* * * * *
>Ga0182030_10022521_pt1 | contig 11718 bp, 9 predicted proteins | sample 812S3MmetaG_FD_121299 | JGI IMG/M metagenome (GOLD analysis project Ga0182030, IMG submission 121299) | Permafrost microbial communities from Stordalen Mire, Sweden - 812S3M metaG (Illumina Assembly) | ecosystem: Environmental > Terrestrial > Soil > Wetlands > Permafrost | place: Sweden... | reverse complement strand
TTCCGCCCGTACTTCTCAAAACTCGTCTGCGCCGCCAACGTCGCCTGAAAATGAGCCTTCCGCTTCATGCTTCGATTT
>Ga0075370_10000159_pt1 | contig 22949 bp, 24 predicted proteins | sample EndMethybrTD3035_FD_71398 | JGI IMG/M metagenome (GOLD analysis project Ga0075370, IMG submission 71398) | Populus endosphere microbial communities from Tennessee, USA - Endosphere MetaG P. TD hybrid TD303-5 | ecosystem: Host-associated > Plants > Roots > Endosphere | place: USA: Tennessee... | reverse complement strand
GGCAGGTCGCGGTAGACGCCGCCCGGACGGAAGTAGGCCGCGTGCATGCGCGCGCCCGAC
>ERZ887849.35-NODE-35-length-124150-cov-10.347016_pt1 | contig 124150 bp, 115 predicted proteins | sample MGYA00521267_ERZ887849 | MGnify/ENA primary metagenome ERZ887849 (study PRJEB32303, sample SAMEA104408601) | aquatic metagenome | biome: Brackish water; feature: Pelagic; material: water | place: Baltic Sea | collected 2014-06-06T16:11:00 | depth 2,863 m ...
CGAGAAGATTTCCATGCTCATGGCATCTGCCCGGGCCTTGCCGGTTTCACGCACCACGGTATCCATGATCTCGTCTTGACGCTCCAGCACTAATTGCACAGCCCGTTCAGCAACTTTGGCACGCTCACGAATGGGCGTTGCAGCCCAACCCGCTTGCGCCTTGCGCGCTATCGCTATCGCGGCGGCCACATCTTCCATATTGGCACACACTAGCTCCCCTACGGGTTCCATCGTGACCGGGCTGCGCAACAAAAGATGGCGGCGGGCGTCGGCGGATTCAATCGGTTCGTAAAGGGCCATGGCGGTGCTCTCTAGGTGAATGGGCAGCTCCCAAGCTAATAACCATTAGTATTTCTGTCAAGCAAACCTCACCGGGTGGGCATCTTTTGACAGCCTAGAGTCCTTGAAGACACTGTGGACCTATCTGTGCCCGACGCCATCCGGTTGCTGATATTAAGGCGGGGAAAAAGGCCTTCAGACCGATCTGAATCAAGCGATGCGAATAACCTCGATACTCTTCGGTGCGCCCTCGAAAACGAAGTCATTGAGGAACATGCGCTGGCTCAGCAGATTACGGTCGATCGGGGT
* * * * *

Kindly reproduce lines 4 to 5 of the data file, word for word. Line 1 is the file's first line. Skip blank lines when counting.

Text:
GGCAGGTCGCGGTAGACGCCGCCCGGACGGAAGTAGGCCGCGTGCATGCGCGCGCCCGAC
>ERZ887849.35-NODE-35-length-124150-cov-10.347016_pt1 | contig 124150 bp, 115 predicted proteins | sample MGYA00521267_ERZ887849 | MGnify/ENA primary metagenome ERZ887849 (study PRJEB32303, sample SAMEA104408601) | aquatic metagenome | biome: Brackish water; feature: Pelagic; material: water | place: Baltic Sea | collected 2014-06-06T16:11:00 | depth 2,863 m ...